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The aim of this investigation is to develop the techniques necessary for fingermark visualisation, the collection of such finger marks and developing the skills required for the identification.

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Introduction The aim of this investigation is to develop the techniques necessary for fingermark visualisation, the collection of such finger marks and developing the skills required for the identification. I will then be necessary to compare fingermarks against impressions, having considered individual characteristics, within the fingermark pattern, and their position in relation to each other - a technique used to produce evidence for a court of law. Theory The discovery that no two people - not even identical twins - have the same fingerprints was one of the most important discoveries in the history of forensic science. This has been known in ancient China and Babylon, but it was not until a scientific paper by Scottish physician Dr Henry Faulds that modern fingerprint analysis began. The first serious study of fingerprints was by English scientist Sir Francis Galton, who laid the foundation of a classification of fingerprints. He identified 3 basic patterns - arches, loops and whorls, and a police officer in India, Sir Edward Henry, added two more classes. With this new system in operation by 1896, crime detection in India soared. Fingerprint patterns are friction ridges in the skin, these patterns can also be found on the palms of hands and feet, which are formed at birth underneath the skin in a layer called papillae. They remain to be so vital as evidence because every finger pattern is unique to an individual, and perhaps more importantly, they remain unchanged - other than size or as a consequence of disease or injury, throughout an individuals life. ...read more.


It was then secured to a lid and placed inside a flask, which contained water and a small metal plate, which contained superglue on the surface of the water. The flask was then left in a heater for around 5-10 minutes. Superglue vapour reacts with water in the mark (bonds in seconds) will coalesce inside the print residue to reveal a latent print. The flask was then removed from the heater and the black plastic, was removed demonstrating a clear white fingermark. Placing it on a piece of clear plastic and covering it with some sellotape then preserved the print. Part 3 - Prints were made of each finger and each thumb on both hands by gently rolling them in an inkpad and then rolling from left to right onto an elimination sheet in the appropriate box. Part 4 - At this stage a magnifying glass was used to detail the ridge patterns in the fingermark and visually compared using the elimination sheet of the sample fingerprint impression (R. Middle Finger) for configuration, sequence and relationship. The patterns of similarity identified were recorded (numbered) in a clockwise direction, starting from the top right on the plastic covering the fingermark. The points of similarity were also recorded on the elimination sheet. Discussion The results of part one of the investigation were very good. The fingermarks lifted were very clear this enabled the identification of several details (Galton). It was clear early on in the investigation how easy it was to destroy the fingermark as the smearing or retouching of a mark was easily done, this ruled out these marks for be use in the comparison process (part four), in which a very clear mark was required. ...read more.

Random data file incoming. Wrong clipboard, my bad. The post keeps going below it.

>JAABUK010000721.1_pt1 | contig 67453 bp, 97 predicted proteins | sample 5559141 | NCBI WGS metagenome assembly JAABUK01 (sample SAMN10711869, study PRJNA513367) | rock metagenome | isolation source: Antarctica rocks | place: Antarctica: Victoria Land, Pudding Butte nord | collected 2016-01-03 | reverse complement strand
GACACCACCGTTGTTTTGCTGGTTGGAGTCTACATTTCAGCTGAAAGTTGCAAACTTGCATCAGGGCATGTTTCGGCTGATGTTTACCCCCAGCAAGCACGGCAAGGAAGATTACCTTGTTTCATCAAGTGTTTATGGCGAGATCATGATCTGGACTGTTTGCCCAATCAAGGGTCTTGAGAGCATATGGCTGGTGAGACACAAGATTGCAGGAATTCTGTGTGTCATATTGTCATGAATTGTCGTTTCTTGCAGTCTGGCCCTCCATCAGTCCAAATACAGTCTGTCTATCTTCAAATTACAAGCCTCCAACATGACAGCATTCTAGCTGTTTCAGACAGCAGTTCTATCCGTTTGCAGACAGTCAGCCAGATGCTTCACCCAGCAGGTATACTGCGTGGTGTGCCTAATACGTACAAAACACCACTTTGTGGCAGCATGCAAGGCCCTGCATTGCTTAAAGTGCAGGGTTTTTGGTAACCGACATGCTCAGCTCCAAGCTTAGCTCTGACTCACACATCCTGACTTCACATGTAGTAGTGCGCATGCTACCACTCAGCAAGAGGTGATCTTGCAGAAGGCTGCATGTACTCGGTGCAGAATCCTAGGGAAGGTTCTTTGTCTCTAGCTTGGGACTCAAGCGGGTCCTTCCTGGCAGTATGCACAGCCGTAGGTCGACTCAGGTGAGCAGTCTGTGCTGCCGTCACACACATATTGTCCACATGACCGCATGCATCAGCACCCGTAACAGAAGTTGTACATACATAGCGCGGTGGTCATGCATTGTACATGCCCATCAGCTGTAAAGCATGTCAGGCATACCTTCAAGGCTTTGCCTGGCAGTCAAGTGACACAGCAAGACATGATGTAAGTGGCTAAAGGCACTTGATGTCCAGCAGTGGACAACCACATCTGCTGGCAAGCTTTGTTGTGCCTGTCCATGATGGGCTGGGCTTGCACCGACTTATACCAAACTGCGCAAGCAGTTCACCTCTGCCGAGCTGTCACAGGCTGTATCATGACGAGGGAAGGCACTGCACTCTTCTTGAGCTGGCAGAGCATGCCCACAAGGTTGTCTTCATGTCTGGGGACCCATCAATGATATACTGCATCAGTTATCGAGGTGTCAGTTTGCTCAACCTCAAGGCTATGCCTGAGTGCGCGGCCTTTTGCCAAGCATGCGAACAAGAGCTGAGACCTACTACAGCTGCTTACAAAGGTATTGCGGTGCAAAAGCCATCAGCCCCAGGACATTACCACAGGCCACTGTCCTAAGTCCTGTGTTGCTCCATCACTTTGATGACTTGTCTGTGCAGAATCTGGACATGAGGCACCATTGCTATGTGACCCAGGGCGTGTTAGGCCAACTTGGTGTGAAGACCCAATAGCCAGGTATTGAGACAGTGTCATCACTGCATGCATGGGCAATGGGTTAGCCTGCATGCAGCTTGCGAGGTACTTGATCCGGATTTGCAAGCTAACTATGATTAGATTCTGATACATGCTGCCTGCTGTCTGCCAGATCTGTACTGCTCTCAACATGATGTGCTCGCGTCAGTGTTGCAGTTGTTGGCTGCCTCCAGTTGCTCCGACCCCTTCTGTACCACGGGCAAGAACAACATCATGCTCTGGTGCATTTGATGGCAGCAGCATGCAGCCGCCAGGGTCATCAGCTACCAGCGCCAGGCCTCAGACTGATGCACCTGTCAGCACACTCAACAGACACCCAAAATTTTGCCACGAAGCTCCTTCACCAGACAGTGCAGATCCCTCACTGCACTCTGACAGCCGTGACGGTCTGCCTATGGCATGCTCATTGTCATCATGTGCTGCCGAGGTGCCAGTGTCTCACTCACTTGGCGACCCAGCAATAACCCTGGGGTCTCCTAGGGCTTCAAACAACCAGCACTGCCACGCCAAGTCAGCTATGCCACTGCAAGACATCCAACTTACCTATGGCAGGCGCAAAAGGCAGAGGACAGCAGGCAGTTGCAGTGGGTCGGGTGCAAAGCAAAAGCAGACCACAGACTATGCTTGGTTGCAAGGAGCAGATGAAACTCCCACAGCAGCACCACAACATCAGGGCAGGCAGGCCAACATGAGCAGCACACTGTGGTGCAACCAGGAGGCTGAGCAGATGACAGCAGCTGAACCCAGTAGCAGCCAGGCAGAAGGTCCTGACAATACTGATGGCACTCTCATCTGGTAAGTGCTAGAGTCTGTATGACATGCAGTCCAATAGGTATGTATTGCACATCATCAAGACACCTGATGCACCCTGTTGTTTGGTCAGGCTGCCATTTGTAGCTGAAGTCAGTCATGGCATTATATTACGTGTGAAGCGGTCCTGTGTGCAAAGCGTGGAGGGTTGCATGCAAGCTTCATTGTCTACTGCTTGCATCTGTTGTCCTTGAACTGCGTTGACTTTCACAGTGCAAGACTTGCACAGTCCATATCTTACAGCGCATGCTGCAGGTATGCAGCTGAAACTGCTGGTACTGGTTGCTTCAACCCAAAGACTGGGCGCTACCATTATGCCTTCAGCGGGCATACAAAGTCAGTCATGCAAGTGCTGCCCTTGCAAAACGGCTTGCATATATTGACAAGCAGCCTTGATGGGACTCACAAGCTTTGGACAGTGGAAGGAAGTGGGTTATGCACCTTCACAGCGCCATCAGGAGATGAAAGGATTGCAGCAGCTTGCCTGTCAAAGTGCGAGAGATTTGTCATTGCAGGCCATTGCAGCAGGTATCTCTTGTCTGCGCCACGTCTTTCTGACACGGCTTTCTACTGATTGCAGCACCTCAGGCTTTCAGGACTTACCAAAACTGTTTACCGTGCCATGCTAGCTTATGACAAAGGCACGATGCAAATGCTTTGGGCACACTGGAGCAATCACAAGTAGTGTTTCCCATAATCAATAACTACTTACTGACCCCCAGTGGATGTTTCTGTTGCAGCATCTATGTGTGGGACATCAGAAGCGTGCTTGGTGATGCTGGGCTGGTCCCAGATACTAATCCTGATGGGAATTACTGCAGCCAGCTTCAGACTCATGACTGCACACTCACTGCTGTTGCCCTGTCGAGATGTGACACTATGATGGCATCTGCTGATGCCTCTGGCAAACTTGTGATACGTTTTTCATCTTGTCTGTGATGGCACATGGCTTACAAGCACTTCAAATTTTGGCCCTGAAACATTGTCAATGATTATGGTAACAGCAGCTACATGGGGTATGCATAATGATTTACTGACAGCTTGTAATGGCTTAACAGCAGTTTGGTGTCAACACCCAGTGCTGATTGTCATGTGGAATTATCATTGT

The method of using superglue to visualise the mark was effective at the time, but the preservation of the mark proved somewhat of a problem, this could have been maintained by taking a photograph. The elimination prints came out reasonably well and could be improved if someone other than myself were able to hold my fingers down in the correct angle. Fingerprinting is a skill and it takes a lot of time and effort to clearly identify a person from a set of marks. The laboratory conditions enabled the ability to obtain good marks and prints; this is compared to a crime scene, in which points in agreement are more difficult to find. Although fingerprint evidence remains one of the main types of evidence for identifying a suspects guilt or innocence, and the results of the investigation proving conclusive. Fingerprint comparison is not an exact science. Indeed if it was then identification would be a matter of statistical analysis and we wouldn't need the skills of the experts at all. Identification by fingerprint whether based on 8, 12, 16 or 24 points is a matter of opinion not fact. It has always been open to the defence to challenge fingerprint evidence, even where it apparently meets the national standard1. Whilst the 'numeric' standard continues to be applied across the UK, and some European Countries, others, notably, in North America, apply non-numeric standards, based on more principles, which determine the quality and sufficiency of the 'ridge detail' rather than numeric sufficiency. It would seem this system would have a greater scientific value. 1 Fingerprint Whorld, Vol 22 No 84 P78 Page 1 of 8 ...read more.

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